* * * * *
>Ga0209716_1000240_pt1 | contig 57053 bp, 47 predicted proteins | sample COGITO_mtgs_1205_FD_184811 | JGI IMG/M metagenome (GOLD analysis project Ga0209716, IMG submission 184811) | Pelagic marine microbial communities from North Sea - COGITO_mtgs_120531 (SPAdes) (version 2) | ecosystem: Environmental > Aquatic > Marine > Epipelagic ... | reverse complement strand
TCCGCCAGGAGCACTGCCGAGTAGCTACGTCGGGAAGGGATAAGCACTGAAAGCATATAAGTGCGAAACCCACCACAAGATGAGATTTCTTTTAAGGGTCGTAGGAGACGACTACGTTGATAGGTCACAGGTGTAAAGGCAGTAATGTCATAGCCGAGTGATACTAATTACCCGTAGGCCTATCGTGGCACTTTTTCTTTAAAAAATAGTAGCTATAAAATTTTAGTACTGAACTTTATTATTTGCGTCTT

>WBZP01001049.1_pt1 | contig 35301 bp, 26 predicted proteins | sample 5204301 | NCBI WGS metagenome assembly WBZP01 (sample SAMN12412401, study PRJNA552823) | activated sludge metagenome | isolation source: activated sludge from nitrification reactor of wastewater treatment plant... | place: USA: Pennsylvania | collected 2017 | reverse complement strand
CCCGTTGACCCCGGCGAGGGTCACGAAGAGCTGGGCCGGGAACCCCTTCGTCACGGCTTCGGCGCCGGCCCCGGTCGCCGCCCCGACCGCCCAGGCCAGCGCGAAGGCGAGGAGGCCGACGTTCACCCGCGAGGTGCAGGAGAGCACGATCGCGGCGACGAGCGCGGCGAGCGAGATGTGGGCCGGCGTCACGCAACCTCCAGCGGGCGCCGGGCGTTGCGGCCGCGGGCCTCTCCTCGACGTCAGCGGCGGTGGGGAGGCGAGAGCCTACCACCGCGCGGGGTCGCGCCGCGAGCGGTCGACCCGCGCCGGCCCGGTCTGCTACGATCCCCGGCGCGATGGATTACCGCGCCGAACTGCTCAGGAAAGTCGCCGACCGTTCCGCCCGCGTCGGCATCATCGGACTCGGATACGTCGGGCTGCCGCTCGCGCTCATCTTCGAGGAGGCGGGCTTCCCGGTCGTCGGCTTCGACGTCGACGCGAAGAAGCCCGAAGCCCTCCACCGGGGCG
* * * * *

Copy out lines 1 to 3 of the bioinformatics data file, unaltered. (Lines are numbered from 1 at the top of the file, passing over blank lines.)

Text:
>Ga0209716_1000240_pt1 | contig 57053 bp, 47 predicted proteins | sample COGITO_mtgs_1205_FD_184811 | JGI IMG/M metagenome (GOLD analysis project Ga0209716, IMG submission 184811) | Pelagic marine microbial communities from North Sea - COGITO_mtgs_120531 (SPAdes) (version 2) | ecosystem: Environmental > Aquatic > Marine > Epipelagic ... | reverse complement strand
TCCGCCAGGAGCACTGCCGAGTAGCTACGTCGGGAAGGGATAAGCACTGAAAGCATATAAGTGCGAAACCCACCACAAGATGAGATTTCTTTTAAGGGTCGTAGGAGACGACTACGTTGATAGGTCACAGGTGTAAAGGCAGTAATGTCATAGCCGAGTGATACTAATTACCCGTAGGCCTATCGTGGCACTTTTTCTTTAAAAAATAGTAGCTATAAAATTTTAGTACTGAACTTTATTATTTGCGTCTT

>WBZP01001049.1_pt1 | contig 35301 bp, 26 predicted proteins | sample 5204301 | NCBI WGS metagenome assembly WBZP01 (sample SAMN12412401, study PRJNA552823) | activated sludge metagenome | isolation source: activated sludge from nitrification reactor of wastewater treatment plant... | place: USA: Pennsylvania | collected 2017 | reverse complement strand